Love Me More – Fleta Vincent

He wins hands down their love
I try to buy but can’t compete
with his breaking bread and pepperoni
pizza while I force feed broccoli and green
things down locked-tight boy throats
and four sets of adoration eyes
that proclaim their father Christmas
presents all year round, he buys
video games and super heroes’
transformation into amazing weaponry
that I trip over every night to the same
refrain “Yall betta get these lil men
out the floor before I throw them in
the trash”! amid their resigned male response
to typical female ignorance of the difference
with “Those are action figures, Mama!”

Their horizons are expanded
with trips to Michigan where he now lives
with his new wife, who is really nice,
away to Canada and the Great Lakes,
parks and museums with walking
stick insects over seven inches long
and beautiful butterflies colored
with spectacular wings bigger than
a sheet of paper pinned to black velvet.
Forever in their memories they see
every movie that comes to my town
and his while they feast on huge buckets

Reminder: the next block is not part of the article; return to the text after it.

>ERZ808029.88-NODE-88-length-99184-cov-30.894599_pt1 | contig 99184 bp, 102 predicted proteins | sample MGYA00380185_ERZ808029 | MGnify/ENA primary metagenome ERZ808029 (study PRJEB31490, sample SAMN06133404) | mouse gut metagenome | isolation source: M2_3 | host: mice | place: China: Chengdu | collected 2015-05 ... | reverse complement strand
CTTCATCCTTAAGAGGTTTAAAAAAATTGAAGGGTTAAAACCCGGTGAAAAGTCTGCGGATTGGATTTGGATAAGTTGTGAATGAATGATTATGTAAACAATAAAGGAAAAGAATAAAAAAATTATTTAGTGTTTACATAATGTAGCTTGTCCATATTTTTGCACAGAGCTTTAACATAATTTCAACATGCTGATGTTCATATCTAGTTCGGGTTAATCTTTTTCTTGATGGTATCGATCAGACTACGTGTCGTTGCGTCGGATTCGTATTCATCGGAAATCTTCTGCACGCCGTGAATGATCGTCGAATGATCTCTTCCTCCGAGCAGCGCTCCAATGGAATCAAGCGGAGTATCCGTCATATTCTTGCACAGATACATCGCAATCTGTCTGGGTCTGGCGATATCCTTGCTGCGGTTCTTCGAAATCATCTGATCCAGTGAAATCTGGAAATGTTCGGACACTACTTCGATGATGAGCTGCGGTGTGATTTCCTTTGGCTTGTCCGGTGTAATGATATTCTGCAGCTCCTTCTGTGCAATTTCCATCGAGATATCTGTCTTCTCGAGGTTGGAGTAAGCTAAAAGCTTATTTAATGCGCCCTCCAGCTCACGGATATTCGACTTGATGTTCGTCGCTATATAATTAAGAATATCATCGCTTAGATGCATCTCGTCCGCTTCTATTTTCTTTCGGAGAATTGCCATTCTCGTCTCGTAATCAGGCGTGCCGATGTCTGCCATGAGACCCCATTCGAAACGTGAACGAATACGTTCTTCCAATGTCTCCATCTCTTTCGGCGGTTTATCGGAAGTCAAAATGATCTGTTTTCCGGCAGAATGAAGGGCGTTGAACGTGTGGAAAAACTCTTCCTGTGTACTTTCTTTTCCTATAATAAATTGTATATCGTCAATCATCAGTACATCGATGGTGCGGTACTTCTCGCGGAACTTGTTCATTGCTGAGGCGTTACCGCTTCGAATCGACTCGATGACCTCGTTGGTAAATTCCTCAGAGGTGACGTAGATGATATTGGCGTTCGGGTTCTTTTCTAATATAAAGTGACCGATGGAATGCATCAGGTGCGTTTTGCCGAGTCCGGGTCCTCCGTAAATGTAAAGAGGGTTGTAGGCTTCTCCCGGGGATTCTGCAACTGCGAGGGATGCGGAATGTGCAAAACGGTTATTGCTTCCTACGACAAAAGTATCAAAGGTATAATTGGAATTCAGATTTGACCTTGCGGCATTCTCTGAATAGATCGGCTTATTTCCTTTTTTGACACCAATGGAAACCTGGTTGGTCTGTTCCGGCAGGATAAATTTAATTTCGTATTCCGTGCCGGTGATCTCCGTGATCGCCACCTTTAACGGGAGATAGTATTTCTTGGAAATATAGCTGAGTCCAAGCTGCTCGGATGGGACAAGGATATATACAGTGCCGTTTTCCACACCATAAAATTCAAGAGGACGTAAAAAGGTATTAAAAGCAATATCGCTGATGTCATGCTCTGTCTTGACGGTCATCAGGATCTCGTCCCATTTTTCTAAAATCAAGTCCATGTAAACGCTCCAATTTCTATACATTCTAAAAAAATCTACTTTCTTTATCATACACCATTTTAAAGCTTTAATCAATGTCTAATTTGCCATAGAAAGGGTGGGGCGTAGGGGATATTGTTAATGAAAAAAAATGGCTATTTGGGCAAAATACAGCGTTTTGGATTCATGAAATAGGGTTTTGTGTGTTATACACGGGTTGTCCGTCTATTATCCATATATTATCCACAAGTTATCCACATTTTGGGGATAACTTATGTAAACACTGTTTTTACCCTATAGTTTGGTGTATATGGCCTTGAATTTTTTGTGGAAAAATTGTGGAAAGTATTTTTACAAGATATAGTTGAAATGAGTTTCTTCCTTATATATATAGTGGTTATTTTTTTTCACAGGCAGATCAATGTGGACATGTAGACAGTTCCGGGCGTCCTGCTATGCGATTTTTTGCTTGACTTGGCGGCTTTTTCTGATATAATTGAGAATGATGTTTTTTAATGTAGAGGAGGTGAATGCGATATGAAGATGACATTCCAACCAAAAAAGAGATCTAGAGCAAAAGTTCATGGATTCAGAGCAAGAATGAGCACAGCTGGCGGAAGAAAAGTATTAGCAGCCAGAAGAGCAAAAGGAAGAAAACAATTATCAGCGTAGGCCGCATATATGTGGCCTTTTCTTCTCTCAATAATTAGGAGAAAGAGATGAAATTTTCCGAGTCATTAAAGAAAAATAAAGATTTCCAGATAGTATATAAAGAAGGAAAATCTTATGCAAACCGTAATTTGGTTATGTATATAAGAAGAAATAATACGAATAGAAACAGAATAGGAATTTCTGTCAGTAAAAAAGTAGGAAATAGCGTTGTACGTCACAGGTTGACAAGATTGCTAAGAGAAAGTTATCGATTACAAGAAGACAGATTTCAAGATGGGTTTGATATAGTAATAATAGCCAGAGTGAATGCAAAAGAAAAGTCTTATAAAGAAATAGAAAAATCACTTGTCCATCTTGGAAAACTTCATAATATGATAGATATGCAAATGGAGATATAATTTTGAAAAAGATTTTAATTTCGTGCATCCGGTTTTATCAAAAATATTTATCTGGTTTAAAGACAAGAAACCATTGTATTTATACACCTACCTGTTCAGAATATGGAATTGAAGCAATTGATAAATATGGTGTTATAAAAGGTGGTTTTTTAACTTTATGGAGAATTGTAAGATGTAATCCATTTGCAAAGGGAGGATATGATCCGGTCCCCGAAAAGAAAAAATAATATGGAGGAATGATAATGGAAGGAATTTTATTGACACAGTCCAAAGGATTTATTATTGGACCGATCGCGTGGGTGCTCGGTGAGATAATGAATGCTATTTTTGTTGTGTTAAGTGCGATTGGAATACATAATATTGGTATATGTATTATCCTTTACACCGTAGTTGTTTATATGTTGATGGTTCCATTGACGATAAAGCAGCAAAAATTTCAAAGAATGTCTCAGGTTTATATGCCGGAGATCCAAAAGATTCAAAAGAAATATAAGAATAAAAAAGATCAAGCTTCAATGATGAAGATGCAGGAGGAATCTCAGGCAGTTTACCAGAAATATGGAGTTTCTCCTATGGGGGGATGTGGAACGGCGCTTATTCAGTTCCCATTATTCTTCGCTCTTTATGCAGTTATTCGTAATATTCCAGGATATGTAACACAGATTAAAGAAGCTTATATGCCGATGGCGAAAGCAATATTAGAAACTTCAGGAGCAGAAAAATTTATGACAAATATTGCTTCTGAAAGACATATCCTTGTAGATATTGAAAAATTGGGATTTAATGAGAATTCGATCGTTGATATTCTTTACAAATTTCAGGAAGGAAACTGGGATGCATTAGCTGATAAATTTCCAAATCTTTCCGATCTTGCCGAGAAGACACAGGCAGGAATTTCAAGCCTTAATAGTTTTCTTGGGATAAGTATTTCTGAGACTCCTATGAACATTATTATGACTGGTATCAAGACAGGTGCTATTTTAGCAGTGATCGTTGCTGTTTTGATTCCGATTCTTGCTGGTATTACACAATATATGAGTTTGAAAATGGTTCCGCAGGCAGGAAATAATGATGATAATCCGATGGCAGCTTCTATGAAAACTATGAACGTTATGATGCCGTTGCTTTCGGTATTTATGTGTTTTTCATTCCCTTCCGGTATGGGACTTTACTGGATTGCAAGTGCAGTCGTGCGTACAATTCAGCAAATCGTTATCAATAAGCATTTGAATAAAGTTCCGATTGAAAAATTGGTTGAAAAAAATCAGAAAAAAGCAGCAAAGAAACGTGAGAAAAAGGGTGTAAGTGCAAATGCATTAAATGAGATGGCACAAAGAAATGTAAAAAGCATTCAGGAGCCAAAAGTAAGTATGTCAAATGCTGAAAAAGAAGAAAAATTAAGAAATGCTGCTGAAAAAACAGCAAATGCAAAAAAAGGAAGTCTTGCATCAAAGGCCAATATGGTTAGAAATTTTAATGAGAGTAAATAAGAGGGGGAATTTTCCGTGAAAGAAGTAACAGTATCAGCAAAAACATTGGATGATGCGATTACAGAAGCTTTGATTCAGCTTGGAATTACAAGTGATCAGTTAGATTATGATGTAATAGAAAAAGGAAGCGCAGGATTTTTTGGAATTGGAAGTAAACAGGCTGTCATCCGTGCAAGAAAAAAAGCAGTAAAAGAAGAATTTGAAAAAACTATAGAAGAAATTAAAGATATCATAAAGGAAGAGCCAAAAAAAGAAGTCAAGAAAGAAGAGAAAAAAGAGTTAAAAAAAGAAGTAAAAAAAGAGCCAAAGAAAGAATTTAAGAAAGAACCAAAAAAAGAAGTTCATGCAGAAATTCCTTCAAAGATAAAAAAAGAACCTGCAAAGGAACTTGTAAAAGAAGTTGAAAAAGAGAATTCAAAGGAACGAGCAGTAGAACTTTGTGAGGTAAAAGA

of popcorn with butter drenched mouths and
happy stretched out grins full of summertime.

I try to win my portion of love
away from the victor’s hold, with
a goblet full of things my money
can’t buy, but mostly I spend time
loving them past infinity, their favorite word,
and still I lose the prize of their widest smiles
and fiercest hugs of childhood innocence.
My fear simmers in bitterness underground
because they don’t remember how their father’s
rage was the other side of monster eyes
that followed us everywhere,
how we used to shake whenever we heard
his keys turning the lock to come in,
how we all breathed out relief in trembles
when he was gone, never gone long enough.

I tell my feet again and again
as they plod like an ox through
the lesser place of their affections,
not to worry about the size of the beloved
crumbs they nonchalantly lay in my hands
from leftover meals with their father’s
fleeting joy and transient lull,
and that one day, I will be the one
whose arms won’t stretch wide enough
to hold the bursting brown loaves
they will bring me fresh from the oven,
on their hands an aroma of sweetness
that I will remember long.